Three-quarters of global fish stocks are now classed by the United Nations as fully or over-exploited, and the conservation group said World Trade Organisation plans to slash or cancel fish and fish product tariffs would be a disaster. "Under trade liberalisation, only a few countries will benefit, and then only in the short term," Daniel Mittler, a political adviser on trade for Greenpeace, told reporters.
"The reality is, all other countries will lose. There must be regulated trade and proper management...The last thing the world needs is a relaunch of the Doha global trade round." The world's seas are already ravaged, with waters off developing nations most at risk from pirate trawlers flying cheaply purchased flags of convenience, Greenpeace said.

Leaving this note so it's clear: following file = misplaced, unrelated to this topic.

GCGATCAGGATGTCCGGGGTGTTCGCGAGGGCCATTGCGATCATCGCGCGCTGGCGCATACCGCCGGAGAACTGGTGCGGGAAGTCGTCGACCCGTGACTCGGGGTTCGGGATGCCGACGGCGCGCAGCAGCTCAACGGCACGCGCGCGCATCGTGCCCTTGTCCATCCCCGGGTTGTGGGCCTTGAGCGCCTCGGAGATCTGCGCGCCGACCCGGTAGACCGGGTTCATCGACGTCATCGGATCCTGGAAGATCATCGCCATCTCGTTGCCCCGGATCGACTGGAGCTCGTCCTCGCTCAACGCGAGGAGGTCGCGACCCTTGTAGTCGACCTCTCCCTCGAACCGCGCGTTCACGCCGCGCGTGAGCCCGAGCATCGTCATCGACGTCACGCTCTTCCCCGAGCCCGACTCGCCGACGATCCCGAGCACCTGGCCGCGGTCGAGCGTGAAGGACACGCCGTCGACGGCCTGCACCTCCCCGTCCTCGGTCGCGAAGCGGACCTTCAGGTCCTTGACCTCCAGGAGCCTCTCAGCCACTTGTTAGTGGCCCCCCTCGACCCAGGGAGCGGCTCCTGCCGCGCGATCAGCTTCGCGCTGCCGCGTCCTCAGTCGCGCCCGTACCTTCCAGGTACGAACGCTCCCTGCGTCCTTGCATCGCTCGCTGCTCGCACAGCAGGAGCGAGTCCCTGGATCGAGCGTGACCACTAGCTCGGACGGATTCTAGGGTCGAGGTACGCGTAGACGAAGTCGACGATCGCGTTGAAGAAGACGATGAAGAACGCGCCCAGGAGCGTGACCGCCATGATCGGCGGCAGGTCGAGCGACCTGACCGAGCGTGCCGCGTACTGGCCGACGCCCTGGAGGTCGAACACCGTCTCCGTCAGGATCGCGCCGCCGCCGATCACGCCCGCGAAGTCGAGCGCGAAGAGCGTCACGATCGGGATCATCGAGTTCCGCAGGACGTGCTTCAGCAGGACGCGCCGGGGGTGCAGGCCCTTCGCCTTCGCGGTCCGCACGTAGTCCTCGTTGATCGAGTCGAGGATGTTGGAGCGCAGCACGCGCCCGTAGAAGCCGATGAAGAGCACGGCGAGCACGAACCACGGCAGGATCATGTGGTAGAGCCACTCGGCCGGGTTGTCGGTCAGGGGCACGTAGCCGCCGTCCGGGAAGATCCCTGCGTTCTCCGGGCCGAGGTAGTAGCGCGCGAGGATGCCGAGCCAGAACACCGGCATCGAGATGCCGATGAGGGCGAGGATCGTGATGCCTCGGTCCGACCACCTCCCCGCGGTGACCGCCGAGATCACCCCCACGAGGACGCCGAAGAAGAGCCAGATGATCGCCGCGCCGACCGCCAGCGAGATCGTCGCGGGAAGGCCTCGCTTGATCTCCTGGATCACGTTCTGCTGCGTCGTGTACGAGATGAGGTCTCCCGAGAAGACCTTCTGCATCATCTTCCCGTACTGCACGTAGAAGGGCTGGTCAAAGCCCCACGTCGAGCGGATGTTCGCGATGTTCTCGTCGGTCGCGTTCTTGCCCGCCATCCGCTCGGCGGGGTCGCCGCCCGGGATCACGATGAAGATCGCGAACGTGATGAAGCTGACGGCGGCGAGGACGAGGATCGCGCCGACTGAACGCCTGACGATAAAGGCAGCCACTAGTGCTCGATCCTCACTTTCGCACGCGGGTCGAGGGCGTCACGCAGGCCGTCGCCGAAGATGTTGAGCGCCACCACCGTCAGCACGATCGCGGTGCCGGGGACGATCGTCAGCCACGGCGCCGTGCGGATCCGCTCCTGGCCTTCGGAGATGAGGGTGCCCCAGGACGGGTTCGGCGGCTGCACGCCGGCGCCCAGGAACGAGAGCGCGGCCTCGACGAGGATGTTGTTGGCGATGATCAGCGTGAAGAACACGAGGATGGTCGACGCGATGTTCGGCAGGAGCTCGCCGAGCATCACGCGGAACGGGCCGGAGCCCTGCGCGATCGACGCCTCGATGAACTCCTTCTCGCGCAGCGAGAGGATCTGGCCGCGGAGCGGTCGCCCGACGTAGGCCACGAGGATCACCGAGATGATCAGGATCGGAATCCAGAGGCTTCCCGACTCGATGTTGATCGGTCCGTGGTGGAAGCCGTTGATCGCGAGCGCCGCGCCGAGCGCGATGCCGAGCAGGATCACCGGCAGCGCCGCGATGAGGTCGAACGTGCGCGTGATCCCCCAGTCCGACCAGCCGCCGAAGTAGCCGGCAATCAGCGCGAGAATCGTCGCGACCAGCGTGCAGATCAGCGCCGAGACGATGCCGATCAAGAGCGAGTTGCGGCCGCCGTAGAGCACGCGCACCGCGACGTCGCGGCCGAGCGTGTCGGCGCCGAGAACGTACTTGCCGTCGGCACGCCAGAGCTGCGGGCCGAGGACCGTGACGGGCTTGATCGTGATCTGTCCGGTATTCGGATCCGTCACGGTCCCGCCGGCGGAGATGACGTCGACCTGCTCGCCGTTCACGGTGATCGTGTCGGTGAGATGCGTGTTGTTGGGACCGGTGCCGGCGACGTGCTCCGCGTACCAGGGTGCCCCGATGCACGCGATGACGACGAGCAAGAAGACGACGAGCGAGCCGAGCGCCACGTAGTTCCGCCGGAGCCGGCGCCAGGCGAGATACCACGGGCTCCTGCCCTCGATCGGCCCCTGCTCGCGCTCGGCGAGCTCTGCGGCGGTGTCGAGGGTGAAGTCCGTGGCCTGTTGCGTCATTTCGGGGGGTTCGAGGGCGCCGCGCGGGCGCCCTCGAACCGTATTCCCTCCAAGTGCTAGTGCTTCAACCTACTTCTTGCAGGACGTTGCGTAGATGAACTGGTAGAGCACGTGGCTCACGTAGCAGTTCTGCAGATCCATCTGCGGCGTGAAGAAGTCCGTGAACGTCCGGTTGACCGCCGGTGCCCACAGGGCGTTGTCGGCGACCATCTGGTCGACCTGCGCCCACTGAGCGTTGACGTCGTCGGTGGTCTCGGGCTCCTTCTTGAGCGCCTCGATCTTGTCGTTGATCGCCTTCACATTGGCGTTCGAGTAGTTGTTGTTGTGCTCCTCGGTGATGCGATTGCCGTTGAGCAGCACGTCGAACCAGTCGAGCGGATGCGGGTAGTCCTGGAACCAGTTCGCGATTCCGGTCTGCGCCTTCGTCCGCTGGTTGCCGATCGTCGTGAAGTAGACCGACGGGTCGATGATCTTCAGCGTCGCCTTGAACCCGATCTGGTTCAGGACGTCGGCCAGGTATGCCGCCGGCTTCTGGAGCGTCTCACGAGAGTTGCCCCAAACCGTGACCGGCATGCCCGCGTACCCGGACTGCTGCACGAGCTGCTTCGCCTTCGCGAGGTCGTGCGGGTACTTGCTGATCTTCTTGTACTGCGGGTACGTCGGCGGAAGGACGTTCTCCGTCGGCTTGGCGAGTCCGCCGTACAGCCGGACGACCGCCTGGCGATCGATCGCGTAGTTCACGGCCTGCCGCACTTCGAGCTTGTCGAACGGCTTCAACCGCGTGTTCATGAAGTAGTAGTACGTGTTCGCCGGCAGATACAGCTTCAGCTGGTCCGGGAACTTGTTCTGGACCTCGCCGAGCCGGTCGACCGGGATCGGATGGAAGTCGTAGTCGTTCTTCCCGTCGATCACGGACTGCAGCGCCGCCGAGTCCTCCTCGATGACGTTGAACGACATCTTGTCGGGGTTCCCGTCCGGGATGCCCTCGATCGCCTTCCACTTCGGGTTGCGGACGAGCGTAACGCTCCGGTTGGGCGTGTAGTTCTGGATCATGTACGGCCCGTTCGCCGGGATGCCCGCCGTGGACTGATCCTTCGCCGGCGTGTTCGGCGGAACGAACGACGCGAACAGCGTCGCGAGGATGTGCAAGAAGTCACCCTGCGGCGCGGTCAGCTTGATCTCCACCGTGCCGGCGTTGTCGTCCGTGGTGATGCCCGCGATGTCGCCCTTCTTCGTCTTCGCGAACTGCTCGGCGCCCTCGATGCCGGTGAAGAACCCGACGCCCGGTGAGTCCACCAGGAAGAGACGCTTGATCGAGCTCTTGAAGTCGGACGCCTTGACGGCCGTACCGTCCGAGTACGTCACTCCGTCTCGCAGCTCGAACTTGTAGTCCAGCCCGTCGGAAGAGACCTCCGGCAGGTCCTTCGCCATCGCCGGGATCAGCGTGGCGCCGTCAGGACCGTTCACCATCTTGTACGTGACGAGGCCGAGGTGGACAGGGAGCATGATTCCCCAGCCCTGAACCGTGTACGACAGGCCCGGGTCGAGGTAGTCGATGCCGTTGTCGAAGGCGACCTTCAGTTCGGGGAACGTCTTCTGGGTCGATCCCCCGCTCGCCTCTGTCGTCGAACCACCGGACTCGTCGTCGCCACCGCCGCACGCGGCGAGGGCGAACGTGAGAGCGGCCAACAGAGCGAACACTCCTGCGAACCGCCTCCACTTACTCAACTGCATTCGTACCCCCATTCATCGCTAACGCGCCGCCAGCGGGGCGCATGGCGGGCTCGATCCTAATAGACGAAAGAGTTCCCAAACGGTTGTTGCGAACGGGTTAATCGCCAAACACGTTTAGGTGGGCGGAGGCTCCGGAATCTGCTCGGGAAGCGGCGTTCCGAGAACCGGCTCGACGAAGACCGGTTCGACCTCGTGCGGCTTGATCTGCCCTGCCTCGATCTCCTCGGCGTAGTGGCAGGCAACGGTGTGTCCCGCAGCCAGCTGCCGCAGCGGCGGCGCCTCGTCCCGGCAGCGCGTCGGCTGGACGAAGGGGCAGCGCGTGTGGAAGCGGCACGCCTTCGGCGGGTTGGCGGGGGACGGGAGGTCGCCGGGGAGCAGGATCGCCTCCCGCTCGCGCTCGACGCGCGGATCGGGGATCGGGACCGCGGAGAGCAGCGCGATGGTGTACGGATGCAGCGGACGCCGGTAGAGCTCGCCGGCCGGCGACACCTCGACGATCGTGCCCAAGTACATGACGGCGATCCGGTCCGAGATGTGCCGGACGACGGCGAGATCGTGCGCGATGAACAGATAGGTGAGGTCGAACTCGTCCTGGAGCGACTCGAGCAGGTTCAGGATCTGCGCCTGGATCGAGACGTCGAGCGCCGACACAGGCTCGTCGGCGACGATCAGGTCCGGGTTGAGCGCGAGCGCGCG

At any one time, some 600 foreign vessels are fishing off the Kenyan coast, said Athman Seif of the Kenya Marine Forum, particularly targeting lucrative hauls of yellow fin tuna. Some of the boats are licenced, many are not, he said.
"They are sophisticated and unscrupulous, and something must be done," he said at the launch of the report in Nairobi.